Michele Soavi acted for a veritable who’s who of Italian horror filmmakers (including Dario Argento, Lucio Fulci, and Lamberto Bava) before turning to directing, so it’s no surprise that their influences can be found all over Stagefright, his exuberant but thin debut behind the camera. As in Bava’s Demons, the action is mostly restricted to a claustrophobic setting cannily chosen for the genre’s frequent themes of spectatorship and heightened sensation. The Italian title, Deliria, is apt: In the opening scene, a provocatively attired woman is attacked by seemingly disembodied gloved hands, and loud music plays as the camera pulls back to reveal a theatrical stage. The Night Owl, an avant garde “intellectual musical,” is being rehearsed, and, as if the snippy director (David Brandon) didn’t already have his hands full with divas and clunky numbers, a maniac is set loose in the locked theater with a full arsenal of chainsaws and power drills. Soavi is no stranger to the dreamlike, spiritual qualities of horror, as his subsequent efforts (The Church, Cemetery Man) prove, though Stagefright proceeds as a rather earthbound taster of winky genre self-reflexivity, arranging the remains of the killer’s victims across a soundstage for a tableaux that would be witty if it had anything to say about the giallo’s singular penchant for violence as spectacle. Soavi’s most original decision here is to frame his gorefest as a spoof of the Warner Bros. musicals of the ‘30s, with their hoariest cliché—the leading dancer with a twisted ankle—used to usher in an ax-wielding maniac rather than an ingénue’s big break. Such impudent touches distinguish Soavi from the average Argento imitator, even if his film remains a jaunty freshman’s seminar next to the complex dissertation of Opera.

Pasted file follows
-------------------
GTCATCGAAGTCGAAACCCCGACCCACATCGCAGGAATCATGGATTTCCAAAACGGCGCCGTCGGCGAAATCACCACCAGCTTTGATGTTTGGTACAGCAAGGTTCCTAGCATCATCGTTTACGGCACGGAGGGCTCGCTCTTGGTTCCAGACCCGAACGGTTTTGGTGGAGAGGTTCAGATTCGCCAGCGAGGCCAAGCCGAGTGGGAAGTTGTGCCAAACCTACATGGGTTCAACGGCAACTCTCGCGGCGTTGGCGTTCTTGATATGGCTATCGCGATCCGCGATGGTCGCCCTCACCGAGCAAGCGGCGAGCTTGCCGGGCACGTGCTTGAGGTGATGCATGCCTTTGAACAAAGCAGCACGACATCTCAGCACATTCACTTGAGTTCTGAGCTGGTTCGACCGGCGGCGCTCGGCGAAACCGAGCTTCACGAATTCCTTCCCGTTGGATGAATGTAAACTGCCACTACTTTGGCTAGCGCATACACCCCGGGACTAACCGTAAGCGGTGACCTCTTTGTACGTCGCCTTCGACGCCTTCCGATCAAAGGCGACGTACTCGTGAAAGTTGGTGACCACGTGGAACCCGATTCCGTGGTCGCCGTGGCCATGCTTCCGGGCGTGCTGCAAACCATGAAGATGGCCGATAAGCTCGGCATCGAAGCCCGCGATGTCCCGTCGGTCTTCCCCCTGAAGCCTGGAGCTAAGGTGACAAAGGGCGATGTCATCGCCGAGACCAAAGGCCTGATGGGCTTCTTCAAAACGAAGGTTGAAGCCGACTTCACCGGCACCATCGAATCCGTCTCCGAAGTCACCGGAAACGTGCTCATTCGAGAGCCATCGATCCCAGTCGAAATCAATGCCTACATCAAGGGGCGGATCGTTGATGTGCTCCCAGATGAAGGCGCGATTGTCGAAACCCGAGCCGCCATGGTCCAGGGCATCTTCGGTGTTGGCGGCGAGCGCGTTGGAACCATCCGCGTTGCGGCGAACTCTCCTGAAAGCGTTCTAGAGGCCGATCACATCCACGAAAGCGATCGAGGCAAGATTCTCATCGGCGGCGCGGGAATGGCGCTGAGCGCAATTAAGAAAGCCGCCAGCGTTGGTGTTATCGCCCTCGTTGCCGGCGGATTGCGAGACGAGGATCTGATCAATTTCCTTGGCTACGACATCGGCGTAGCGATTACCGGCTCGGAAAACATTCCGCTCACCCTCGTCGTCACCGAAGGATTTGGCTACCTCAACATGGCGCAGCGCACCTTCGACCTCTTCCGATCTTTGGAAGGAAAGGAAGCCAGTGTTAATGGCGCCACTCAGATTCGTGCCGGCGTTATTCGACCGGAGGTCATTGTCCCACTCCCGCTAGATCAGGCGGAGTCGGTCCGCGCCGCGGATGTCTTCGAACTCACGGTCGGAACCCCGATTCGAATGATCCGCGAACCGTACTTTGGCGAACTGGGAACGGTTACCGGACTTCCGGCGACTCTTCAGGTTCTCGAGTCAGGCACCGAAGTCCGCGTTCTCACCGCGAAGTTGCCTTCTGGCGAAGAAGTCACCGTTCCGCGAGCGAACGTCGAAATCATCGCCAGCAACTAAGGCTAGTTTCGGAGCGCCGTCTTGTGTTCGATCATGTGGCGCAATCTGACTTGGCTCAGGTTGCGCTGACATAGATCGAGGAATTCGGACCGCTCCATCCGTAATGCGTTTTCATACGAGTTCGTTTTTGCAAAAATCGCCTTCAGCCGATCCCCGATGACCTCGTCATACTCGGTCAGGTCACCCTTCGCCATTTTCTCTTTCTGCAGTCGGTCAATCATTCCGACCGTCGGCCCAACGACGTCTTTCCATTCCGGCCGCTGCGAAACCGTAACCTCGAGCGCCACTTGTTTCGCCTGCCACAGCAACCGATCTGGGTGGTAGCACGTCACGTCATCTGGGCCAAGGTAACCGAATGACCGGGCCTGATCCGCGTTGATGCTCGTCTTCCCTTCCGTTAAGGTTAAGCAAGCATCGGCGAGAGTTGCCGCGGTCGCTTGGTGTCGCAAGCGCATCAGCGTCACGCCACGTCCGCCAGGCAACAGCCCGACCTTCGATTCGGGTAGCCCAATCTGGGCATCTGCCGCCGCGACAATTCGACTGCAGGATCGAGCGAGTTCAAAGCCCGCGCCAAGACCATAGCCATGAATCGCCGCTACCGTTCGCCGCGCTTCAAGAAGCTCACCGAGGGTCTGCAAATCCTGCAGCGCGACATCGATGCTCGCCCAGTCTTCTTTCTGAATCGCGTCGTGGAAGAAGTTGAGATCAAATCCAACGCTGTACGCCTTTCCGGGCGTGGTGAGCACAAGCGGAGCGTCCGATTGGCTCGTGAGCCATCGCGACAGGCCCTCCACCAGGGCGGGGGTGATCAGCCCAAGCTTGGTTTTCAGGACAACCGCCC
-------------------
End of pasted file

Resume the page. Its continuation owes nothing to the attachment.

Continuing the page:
Not nearly as delirious as Argento's, Soavi's palette is well preserved in Blue Underground's transfer, keeping the film's original 1.85:1 anamorphic widescreen. The sound, available in both 2.0 and 5.1 surround, has a punchy fullness.
A nicely detailed bio of the filmmaker and the movie's theatrical trailer are the only extras.
Skimpy on the extras, Blue Underground nevertheless provides Soavi's spunky freshman effort with an agreeable presentation.